What would it take to change your mind?

Many larger organizations in our sector work to persuade, to influence, to change behavior. In a sense, they are in the “argument” business.

Meanwhile, some lucky organizations are promoting a cause or idea that is universal. Our friends at the MyLifeLine Cancer Foundation, for example, don’t have to convince people that a cancer diagnosis is frightening and daunting, with the healing journey supported strongly by a closely connected community of loved ones and care providers. Thus MyLifeLine’s mission is to provide free web pages to cancer patients.

The extent to which a donor or funder is drawn to this wonderful mission relates in many cases to a person’s individual or family experience with cancer. MyLifeLine works to identify and reach out to people who are likely to benefit from, and support, their work, but their communications are rarely an “argument” in the literal sense.

But consider how many truly divisive and controversial issues are woven into the missions of nonprofits: choices in health care, guns, immigration, tolerance for different gender identities, balancing economic and environmental values, balancing national security with personal privacy, defining appropriate international aid, perceptions about people with disabilities, race relations . . . the list is discouraging and exhausting.

So if your work involves making an argument for or against a controversial issue, how do you change peoples’ minds?  Is it really possible to change a person’s’ opinion on a deeply held issue? Do you ever stop to consider your own entrenched position as possibly needing to shift as well in order to make lasting change?

From Chris Argyris’ work in Overcoming Organizational Defenses, we learn that the way we see the world is the result of self-reinforcing patterns of thought that ultimately distort how we take in information. The information we pick out from the world seems to constantly strengthen what we already believe is true. Have you ever marveled at how often you seem to be right about things?

Once we form a belief, a thought process that Argyris calls “the reflexive loop” takes over. The reflexive loop acts like a valve: it lets in data which corroborates our beliefs, while shutting out data inconsistent with our preconceptions. The reflexive loop accelerates the hardening of our emerging beliefs into deeply held convictions that get incorporated into our worldview.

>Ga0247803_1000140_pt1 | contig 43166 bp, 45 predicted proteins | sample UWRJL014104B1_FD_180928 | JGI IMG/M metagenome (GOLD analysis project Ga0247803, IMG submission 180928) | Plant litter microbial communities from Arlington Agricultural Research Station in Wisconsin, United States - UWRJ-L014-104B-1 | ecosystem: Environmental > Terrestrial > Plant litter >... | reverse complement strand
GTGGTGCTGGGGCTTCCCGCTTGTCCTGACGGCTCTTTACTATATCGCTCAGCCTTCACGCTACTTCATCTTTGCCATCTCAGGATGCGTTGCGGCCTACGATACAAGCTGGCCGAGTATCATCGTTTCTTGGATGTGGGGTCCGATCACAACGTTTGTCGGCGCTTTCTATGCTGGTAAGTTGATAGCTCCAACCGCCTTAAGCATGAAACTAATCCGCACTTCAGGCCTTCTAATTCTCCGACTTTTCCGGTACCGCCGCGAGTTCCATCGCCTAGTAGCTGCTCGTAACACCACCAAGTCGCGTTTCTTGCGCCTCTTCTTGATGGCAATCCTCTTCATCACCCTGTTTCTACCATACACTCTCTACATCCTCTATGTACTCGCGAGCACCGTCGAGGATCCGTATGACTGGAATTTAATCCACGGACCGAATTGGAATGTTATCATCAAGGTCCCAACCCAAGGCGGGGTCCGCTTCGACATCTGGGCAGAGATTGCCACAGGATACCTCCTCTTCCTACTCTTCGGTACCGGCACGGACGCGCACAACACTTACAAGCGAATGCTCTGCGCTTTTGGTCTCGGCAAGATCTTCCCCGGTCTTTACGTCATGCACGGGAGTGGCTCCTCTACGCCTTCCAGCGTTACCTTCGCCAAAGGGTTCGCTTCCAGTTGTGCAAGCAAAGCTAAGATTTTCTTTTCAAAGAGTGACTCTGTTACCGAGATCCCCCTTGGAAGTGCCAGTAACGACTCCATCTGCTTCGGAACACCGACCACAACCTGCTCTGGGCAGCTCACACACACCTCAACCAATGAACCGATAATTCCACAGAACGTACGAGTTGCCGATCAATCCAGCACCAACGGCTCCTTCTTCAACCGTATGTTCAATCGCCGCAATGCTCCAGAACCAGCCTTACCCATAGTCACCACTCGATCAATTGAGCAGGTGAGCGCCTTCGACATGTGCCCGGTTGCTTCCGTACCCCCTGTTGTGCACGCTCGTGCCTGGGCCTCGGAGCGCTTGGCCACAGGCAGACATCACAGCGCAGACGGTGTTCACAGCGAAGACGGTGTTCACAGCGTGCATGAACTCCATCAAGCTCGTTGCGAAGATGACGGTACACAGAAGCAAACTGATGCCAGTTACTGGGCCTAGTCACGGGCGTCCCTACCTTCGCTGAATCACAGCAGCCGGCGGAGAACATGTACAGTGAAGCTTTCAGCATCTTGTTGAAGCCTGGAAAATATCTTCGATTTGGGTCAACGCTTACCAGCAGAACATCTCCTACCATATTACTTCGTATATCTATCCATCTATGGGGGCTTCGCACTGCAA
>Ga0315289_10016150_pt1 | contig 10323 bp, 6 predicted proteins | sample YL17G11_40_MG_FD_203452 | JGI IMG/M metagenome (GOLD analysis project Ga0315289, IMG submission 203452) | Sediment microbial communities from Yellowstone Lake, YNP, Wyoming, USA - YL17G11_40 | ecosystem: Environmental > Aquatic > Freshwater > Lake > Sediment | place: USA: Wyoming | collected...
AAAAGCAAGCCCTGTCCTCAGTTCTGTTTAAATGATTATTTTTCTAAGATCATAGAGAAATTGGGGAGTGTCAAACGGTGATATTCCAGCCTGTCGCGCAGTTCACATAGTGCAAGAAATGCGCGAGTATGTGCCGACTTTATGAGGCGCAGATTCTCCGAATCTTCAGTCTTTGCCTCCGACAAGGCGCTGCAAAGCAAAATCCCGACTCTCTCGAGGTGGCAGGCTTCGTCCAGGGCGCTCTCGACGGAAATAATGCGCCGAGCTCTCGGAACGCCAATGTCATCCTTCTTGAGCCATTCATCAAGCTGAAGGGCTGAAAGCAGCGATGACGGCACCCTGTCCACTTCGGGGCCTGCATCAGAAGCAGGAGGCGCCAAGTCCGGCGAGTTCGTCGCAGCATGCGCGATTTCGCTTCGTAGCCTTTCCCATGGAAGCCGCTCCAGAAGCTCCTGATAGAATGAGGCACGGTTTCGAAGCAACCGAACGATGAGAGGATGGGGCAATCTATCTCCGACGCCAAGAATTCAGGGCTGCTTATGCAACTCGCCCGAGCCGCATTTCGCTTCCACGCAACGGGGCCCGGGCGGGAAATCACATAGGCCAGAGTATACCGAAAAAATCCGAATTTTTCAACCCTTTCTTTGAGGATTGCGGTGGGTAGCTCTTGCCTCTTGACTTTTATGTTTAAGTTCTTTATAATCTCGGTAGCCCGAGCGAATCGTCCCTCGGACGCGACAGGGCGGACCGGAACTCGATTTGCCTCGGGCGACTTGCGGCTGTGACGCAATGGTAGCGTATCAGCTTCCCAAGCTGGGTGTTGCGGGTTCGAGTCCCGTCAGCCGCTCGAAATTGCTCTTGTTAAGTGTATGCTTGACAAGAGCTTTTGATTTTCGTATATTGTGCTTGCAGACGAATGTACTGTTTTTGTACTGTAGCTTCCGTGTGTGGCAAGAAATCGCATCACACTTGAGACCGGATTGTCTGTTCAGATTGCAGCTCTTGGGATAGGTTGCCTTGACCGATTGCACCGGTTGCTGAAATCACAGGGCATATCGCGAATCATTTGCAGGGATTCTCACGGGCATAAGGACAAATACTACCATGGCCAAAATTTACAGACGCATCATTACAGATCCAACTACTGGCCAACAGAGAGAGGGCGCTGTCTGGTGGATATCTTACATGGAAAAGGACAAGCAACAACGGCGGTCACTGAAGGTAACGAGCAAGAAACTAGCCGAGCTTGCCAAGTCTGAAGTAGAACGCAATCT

Here’s our own simplified version of how “reflexive loop” theory works, offered here to help you consider how and when the point of view of a client, volunteer, donor, funder, elected official, or even reporter is likely formed. And in the spirit of furthering understanding, consider yourself in this context as well and consider how much of this process happens unconsciously. To make this theory less esoteric, imagine a sensitive issue that you feel is controversial, like gun rights versus gun control.

  1. Start with a defined set of images and experiences, i.e., a scenario observed as a video camera would capture it.
  2. The human mind selects and identifies from these images what it considers to be “data” from what it observes.
  3. We add personal meaning to this data based on our own individual stories.
  4. We add cultural meaning to this data based on where we live, the era in which we live, and our societal clan.
  5. Along this continuum of forming opinion are the influences of our peers and of the media we are exposed to.
  6. We make assumptions based on the meanings we have added.
  7. We draw conclusions, again based on what we consider to be “fact” and what meaning we have attached to these data.
  8. We adopt beliefs about not just these specific conclusions but about the world.
  9. We seek to influence others, particularly young people, to support our beliefs.
  10. We take action based on these beliefs, and judge the value of actions that others take as well.

Given that arguing a position with the extent of changing the other person’s point of view is rarely successful and probably a waste of your nonprofit’s precious time and money, you may want to consider a more sophisticated process of building true consensus and compromise.

This TIP and our own thinking was inspired by an excellent article on this subject, “How to change a mind–yours and others,” written in January 2007 and available free online from www. interactionassociates.com, a corporate management consulting firm.





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